Don’t Let Complicated LTL Pricing Trip You Up
More often than in the truckload market, rates for less-than-truckload (LTL) service can sometimes be shrouded in mystery. Misunderstandings about how rates form can lead shippers to feel spurned or frustrated when the price they pay is higher (sometimes much higher) than expected.
With layers of fees and accessorial charges, higher overhead costs than truckload and percentage-based discount pricing the norm, LTL rates can get complicated fast. And within that complication lies plenty of grey area for confusion about how LTL rates come to be — and the bottom line shippers ultimately pay.
To help demystify the process and help shippers better manage the current industry landscape, here are a few insights into what factors determine LTL pricing.
The Built-In Overhead in LTL Pricing
While several of trucking’s core costs — fuel, maintenance, equipment like trucks and trailers, and driver wages, for example — translate from truckload, LTL rates also encompass overhead costs not associated with truckload.
Chiefly, there are the three brick and mortar facilities that LTL operations must route through. Those include a pickup facility, an intermediate location where freight’s unloaded and reloaded, and a final destination. LTL carriers often foot the bill for staffing, electricity, and other costs to run and manage those facilities.
Thus, LTL carriers lean on their pricing departments to formulate rates that account for those costs from original pickup to the delivery point of a consignee, and they bake those costs into their pricing. Naturally, that produces a higher base rate, often referred to as a line-haul rate, than truckload service.
Plus layers of Fees and Accessorial Charges
As we explored in the Redwood blog earlier this year, the LTL space is rife with accessorial charges and fees that carriers tack on to their quoted LTL rate. LTL carriers might price a base rate that looks attractive. However, they regularly hit shippers with unforeseen accessorial fees that weren’t accounted for in the base rate. This alone should, and often does, wipe out the attractive price a shipper thought they were receiving.
Some carriers, including the big-named LTL operators, will have 50 to 100 pages of rules for their freight, many of which carry fines or fees for shippers for noncompliance. Those fees can add up quickly.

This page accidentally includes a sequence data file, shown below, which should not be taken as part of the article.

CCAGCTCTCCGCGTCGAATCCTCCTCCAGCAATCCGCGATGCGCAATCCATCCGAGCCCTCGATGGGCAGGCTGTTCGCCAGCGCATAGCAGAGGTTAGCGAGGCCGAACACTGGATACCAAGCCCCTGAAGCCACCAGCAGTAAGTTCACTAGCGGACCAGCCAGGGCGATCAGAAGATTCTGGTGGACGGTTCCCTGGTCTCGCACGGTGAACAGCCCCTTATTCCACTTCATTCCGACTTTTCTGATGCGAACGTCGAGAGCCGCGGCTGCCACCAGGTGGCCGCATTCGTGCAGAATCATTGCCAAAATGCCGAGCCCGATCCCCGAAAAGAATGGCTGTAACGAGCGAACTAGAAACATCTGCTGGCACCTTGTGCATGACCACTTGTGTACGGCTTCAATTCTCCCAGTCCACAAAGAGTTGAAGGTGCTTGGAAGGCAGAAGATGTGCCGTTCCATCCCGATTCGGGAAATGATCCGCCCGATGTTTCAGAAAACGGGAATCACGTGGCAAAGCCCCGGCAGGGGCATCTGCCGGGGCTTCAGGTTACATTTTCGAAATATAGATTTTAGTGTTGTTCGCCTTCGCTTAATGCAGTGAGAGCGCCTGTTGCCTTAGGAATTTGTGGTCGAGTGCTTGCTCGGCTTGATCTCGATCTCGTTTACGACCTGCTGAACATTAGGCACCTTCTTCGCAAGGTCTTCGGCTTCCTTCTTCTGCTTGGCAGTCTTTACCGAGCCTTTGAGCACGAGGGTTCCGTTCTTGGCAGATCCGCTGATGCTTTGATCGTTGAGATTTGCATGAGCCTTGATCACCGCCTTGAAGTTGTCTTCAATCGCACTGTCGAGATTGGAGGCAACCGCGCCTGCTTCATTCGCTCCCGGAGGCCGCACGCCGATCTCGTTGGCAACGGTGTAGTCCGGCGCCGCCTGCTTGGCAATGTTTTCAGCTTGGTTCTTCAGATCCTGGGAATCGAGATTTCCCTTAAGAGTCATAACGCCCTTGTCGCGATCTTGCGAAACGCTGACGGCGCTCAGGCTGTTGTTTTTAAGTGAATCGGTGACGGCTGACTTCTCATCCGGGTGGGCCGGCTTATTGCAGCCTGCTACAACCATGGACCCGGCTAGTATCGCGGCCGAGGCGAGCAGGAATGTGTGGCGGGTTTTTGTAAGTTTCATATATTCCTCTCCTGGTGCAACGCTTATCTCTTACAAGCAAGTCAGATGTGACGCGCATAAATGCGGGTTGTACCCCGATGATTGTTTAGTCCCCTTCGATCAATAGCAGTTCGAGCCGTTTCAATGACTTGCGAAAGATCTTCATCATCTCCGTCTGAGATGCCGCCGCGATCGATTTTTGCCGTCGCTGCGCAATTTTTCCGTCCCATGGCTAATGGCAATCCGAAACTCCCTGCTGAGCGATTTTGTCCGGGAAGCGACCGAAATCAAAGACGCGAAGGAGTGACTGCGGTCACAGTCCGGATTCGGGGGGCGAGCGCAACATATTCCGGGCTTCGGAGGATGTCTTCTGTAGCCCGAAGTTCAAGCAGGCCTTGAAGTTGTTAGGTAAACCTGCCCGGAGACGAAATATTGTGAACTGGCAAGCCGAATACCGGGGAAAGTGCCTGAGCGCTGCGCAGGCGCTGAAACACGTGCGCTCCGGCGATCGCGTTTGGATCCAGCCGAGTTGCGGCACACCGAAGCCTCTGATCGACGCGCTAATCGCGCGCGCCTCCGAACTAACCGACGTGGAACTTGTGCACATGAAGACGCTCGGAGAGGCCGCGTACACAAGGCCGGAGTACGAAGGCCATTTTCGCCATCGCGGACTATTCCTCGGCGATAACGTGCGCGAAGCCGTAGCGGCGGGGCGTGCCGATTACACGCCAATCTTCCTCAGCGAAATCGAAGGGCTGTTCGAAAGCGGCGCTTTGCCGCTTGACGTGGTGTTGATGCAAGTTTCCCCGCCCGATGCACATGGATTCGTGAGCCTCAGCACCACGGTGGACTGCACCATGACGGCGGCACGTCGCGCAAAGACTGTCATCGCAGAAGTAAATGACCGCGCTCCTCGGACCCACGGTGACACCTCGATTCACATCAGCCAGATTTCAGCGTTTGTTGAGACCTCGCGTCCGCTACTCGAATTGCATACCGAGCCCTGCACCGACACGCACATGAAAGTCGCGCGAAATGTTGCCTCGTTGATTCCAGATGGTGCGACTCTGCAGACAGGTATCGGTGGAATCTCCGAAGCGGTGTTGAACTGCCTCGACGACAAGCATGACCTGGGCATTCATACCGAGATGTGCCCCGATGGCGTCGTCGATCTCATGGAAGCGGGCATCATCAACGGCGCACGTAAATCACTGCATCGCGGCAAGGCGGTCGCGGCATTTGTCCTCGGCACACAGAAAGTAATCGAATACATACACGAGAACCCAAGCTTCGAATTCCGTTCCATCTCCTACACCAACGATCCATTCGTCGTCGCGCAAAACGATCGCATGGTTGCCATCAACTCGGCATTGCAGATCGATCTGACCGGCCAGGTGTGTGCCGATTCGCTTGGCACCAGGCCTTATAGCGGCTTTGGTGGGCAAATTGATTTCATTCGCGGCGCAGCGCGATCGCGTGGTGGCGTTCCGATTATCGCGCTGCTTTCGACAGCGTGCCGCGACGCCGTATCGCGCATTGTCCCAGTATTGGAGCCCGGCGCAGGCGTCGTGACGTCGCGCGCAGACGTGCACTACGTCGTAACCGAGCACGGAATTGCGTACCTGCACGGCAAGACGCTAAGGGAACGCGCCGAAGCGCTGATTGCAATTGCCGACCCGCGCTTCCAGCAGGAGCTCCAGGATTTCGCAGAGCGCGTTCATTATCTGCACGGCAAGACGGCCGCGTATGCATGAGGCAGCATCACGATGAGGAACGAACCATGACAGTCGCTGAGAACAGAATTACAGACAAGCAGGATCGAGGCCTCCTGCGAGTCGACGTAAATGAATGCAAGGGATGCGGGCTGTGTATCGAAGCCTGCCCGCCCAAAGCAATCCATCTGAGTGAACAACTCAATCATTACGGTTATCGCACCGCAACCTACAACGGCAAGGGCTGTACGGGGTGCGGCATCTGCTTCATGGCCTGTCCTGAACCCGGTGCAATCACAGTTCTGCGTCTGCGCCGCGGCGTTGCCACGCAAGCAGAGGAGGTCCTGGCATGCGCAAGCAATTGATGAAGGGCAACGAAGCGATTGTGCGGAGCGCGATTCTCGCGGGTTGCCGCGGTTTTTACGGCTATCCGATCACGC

For example, one of the largest LTL carriers has already instituted a $1,000 fee for any freight packaged over eight feet long. That’s a hefty charge that could unexpectedly and dramatically drive up the price a shipper pays for LTL service.
Here’s another good example: If an LTL carrier sees a “do not double stack” note on a bill of lading, they’ll charge the shipper for the empty space above that pallet, and shippers often won’t realize it until they receive the invoice with their proof of delivery.
Supply and Demand Strain
In the past two years, supply and demand dynamics have strained the LTL segment — forcing upward pressure on rates.
Supply chain managers have obviously struggled to find needed capacity to move their freight in the COVID-era economy, and many turned to the LTL sector to try to move smaller loads more strategically.
But like other sectors, LTL carriers haven’t been able to expand capacity to keep up with ramped-up demand. As a result, many of them are struggling to process the amount of freight flowing into their network. In the end, this leads to poor service for shippers, along with a jump in cargo claims. Strategically raising rates on overbooked lanes to deter demand is generally the go-to solution.
This is one reason why shippers increasingly see certain lanes priced sky-high. Meanwhile, others might be operating at a 70% discount.
Nailing Down Discount-Based LTL Pricing
LTL carriers primarily formulate their pricing bids to shippers with a percentage discount off of their base rate. After an LTL’s pricing department determines a rate for a shipment from one zip code to another, taking into account their costs alongside supply and demand factors, the carrier will then offer the shipper a bid with a percentage-based discount, such as 50-60%.
This makes price shopping difficult for shippers. One carrier might be offering a 60% discounted route, while another is offering 40%. But they often don’t know what the base rate is. This means that they can jump at the larger discount, even if it’s not the more affordable option.
How Redwood can Help
At Redwood Logistics, we make LTL pricing simple. We absorb the variables, accessorial fees, and discount-based pricing models that make LTL rates complicated. Better yet, we provide our shippers with straightforward price comparisons so they can make the right decision for their freight.
Want to know how Redwood can help you navigate the ongoing supply-demand imbalance and ever-changing rules and fees? Reach out to us today and let our supply chain professionals show you where we can save you money.